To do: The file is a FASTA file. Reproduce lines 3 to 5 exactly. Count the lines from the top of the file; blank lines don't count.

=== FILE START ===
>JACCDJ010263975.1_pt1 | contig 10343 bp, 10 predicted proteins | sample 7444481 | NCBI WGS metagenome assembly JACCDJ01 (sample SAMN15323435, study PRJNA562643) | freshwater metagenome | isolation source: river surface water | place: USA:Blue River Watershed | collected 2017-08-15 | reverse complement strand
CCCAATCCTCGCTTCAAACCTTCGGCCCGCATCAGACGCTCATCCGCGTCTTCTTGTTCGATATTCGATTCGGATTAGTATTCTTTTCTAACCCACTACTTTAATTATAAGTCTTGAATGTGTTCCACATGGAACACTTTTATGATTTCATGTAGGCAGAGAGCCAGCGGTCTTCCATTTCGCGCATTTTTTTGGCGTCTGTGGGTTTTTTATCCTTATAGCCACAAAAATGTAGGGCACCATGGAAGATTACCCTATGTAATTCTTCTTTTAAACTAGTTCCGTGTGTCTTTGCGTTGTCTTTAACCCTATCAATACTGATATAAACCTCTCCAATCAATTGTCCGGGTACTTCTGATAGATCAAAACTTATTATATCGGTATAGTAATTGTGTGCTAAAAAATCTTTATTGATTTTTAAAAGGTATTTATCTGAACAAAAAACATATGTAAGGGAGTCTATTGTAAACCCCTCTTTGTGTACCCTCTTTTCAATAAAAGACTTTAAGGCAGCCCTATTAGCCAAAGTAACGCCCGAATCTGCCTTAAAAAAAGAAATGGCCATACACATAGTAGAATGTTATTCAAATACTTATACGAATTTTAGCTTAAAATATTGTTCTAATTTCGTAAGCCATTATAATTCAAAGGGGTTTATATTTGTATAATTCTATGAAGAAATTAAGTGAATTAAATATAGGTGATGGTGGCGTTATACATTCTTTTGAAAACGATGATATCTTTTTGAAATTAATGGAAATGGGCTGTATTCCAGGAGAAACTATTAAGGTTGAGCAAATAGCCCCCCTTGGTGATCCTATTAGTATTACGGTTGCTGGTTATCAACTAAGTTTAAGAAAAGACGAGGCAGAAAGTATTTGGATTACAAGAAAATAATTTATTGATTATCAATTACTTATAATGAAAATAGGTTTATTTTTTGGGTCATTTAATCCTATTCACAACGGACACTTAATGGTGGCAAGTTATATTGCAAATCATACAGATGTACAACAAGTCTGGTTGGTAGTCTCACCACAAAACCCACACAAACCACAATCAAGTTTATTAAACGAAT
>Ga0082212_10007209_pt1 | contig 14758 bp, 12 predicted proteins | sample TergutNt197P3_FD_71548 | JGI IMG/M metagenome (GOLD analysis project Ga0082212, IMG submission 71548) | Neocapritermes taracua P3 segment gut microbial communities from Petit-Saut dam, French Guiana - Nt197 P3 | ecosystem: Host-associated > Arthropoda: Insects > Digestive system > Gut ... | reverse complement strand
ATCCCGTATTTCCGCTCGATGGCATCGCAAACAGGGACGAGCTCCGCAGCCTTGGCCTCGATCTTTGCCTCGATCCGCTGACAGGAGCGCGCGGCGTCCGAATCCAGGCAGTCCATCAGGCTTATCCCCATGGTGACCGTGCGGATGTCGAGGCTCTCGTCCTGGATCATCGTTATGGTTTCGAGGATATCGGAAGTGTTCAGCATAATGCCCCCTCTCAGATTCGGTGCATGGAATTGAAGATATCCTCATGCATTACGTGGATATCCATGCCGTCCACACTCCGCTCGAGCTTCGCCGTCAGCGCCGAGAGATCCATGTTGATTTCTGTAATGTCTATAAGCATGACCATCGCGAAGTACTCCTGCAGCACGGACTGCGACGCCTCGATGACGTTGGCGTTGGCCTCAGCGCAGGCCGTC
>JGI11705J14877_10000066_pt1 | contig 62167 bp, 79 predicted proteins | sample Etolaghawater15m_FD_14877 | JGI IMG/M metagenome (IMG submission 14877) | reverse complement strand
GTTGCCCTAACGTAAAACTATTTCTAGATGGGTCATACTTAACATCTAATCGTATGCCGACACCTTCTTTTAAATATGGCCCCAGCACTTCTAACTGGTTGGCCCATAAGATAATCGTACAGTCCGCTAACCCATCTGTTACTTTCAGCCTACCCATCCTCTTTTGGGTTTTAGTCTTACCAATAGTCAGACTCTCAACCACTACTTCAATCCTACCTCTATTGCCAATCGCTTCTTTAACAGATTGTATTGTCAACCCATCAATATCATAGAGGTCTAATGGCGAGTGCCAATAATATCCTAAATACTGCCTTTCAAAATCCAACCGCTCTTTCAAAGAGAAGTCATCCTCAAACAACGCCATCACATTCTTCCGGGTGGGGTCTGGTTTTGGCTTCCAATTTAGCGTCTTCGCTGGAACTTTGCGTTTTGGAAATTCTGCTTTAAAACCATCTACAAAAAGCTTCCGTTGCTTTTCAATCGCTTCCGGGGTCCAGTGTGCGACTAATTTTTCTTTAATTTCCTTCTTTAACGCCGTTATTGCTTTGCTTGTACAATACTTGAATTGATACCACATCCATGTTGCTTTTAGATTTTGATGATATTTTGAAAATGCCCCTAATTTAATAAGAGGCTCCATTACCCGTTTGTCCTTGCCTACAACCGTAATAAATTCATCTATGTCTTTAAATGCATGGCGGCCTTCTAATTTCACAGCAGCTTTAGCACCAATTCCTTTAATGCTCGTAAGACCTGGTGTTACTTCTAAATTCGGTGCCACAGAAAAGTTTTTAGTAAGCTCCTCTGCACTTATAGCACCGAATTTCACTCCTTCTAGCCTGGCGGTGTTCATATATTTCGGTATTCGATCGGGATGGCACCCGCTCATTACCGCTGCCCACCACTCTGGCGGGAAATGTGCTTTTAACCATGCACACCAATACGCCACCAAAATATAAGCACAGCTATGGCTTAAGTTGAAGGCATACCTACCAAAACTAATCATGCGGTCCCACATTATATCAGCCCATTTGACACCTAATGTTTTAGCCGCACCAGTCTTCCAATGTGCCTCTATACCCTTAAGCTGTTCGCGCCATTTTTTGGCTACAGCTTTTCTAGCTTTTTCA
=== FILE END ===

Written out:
>Ga0082212_10007209_pt1 | contig 14758 bp, 12 predicted proteins | sample TergutNt197P3_FD_71548 | JGI IMG/M metagenome (GOLD analysis project Ga0082212, IMG submission 71548) | Neocapritermes taracua P3 segment gut microbial communities from Petit-Saut dam, French Guiana - Nt197 P3 | ecosystem: Host-associated > Arthropoda: Insects > Digestive system > Gut ... | reverse complement strand
ATCCCGTATTTCCGCTCGATGGCATCGCAAACAGGGACGAGCTCCGCAGCCTTGGCCTCGATCTTTGCCTCGATCCGCTGACAGGAGCGCGCGGCGTCCGAATCCAGGCAGTCCATCAGGCTTATCCCCATGGTGACCGTGCGGATGTCGAGGCTCTCGTCCTGGATCATCGTTATGGTTTCGAGGATATCGGAAGTGTTCAGCATAATGCCCCCTCTCAGATTCGGTGCATGGAATTGAAGATATCCTCATGCATTACGTGGATATCCATGCCGTCCACACTCCGCTCGAGCTTCGCCGTCAGCGCCGAGAGATCCATGTTGATTTCTGTAATGTCTATAAGCATGACCATCGCGAAGTACTCCTGCAGCACGGACTGCGACGCCTCGATGACGTTGGCGTTGGCCTCAGCGCAGGCCGTC
>JGI11705J14877_10000066_pt1 | contig 62167 bp, 79 predicted proteins | sample Etolaghawater15m_FD_14877 | JGI IMG/M metagenome (IMG submission 14877) | reverse complement strand